I used to think I was emotionally present, connected, to my life. And for the most part I was. I worked to be in the here and now. However, I also tended, like many of us, to see the future. To plan, explore and desire something ahead, something more.
I’ve almost survived the immeasurably worst year of my life. Sounds negative, right? It’s not, I assure you. It sounds like I do not count my blessings or appreciate what I do have.
Again, I assure you that I do count my many blessings and appreciate this life that I have.
When your world and your entire being have been ravaged and trampled by devastating loss survival is a triumph, not a complaint.
I’m not simply surviving. I am, as many of us are, struggling each day with Grief. Whether we just lost our spouse or it’s been a year, two … ten. Grief, it’s said lasts as long as Love.
“Grief is the last act of Love we have to give to those we have loved. Where there is deep grief, the was Great Love.”
I have NEVER been more emotionally present. I have NEVER in my life, until this past year, felt, experienced and appreciated my full range of emotions.
I’ve been changed to my core. Losing the person God intended you to live your life and grow old with rips a part of you away and that part goes to the grave with your beloved. I assure you this is true, and all who have and will experience the depth of this particular loss will testify to the same.
So yes, I survived the last year.
I walked, virtually alone, through the thick mire of this loss. Alone, not because no one was physically with me, but because that is truly the only way this is done.
Grief and mourning of one’s life mate is a solitary venture.
It is unlike the loss of a parent or close friend. It is not the same as the loss of an uncle or grandparent. It is not even comparable to the loss of a child; though I must admit, the thought of that loss would be the only loss I believe to be as devastating, however on an entirely different plane.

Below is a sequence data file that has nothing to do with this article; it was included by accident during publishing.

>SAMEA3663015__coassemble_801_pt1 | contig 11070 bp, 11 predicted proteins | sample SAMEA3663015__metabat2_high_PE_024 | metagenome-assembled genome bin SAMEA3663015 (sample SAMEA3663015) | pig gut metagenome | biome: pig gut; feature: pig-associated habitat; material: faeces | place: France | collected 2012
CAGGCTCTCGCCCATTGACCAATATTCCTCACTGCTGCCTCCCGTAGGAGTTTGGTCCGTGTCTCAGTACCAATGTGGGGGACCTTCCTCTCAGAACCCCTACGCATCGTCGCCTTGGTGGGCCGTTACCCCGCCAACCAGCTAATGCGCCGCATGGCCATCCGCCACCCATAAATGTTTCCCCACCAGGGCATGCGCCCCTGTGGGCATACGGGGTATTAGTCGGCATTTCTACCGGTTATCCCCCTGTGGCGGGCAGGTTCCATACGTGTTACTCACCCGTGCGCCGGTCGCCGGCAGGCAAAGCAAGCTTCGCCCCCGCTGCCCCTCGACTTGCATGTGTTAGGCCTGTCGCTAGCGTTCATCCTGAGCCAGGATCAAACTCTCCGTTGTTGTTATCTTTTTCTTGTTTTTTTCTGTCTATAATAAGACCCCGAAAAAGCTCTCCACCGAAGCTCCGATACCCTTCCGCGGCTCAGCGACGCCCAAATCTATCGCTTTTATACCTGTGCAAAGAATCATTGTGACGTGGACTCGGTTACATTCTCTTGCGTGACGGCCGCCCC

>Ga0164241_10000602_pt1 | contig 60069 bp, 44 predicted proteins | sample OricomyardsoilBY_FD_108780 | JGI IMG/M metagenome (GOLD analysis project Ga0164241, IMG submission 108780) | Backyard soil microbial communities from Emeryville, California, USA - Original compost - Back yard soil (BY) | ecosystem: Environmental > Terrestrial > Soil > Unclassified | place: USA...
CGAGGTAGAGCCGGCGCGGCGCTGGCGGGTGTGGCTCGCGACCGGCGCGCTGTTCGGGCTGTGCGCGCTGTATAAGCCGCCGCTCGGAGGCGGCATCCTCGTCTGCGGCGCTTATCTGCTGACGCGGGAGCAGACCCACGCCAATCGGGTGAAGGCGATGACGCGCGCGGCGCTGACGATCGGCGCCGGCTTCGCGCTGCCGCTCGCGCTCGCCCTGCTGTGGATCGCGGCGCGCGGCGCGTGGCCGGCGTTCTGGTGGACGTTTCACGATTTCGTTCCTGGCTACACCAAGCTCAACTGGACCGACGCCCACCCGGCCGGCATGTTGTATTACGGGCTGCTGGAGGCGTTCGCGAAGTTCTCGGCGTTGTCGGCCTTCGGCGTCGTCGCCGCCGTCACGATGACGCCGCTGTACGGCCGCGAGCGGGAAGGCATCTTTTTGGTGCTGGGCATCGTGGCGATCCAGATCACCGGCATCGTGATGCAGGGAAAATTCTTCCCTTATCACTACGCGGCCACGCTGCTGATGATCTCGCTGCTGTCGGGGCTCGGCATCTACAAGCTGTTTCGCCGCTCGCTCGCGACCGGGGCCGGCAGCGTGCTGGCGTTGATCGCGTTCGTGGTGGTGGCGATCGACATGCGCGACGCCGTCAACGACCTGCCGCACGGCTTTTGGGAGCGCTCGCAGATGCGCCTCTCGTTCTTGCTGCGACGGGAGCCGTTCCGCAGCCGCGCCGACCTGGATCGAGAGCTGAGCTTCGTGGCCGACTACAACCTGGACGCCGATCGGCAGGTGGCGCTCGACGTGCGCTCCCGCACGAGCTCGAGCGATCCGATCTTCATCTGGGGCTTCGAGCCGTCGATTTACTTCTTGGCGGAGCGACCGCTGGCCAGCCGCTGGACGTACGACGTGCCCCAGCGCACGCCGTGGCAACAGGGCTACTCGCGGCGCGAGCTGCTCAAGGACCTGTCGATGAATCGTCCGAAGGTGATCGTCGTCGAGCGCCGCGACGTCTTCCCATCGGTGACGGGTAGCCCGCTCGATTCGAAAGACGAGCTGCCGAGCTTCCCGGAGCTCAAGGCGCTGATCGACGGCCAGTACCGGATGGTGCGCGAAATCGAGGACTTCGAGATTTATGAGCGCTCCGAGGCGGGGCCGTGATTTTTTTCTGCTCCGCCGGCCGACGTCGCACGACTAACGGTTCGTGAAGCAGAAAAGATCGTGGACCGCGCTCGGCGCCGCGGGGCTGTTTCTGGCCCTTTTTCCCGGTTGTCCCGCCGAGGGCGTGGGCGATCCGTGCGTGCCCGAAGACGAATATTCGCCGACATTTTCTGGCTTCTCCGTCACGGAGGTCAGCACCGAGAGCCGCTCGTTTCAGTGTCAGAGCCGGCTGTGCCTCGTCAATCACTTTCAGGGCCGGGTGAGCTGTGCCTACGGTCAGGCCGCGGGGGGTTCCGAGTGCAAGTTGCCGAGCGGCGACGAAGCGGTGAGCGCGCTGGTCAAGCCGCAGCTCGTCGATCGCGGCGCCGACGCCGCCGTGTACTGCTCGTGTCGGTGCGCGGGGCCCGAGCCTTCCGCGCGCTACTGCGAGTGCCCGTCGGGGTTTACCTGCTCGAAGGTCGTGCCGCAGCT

It is an experience that, thank God, is unimaginable to the mind until it occurs. If we knew, as humans, the vast destruction that this loss does to a soul, a spirit, we would never get close enough to another in fear we’d have to live it.
That said. It’s not a negative statement to say that I survived the last year. It’s not an ungrateful view of my life this last year.
It is rather a statement of victory. A sigh of relief that the majority of the firsts are past. I survived our anniversary, mother’s day, his birthday and mine, valentines day and Christmas, even tax season (that one scared me, I don’t know why). There is only one first left to survive, and surprisingly I didn’t know to count this one until April 1st rolled around.
I have yet to survive the first year mark of his passing. Maybe that’s what all the other firsts were about … I (all of us who are in this club, that no one asks to join) loathed the coming of the firsts. Afraid of the pain, fearful of the tears and the anxiety of those special days. Maybe they were supposed to prepare me for this last marker of the day I lost my forever.
Being emotionally present in this experience was both devastating and cathartic. Don’t get me wrong, my closest friends will attest, there were months where I sought ways to stop the pain. All short of masking the mourning process. I knew I needed to mourn, so I did everything I could to lessen the pain and anxiety without drugs that would delay the process.
Essentially I walked through this valley of the shadow of death with my eyes wide open and my heart laid waste to the excruciating pain of losing my better half.
A friend told me at lunch recently that she thinks I have not changed at all. That I’m still the same person I was before Don passed on to home with God.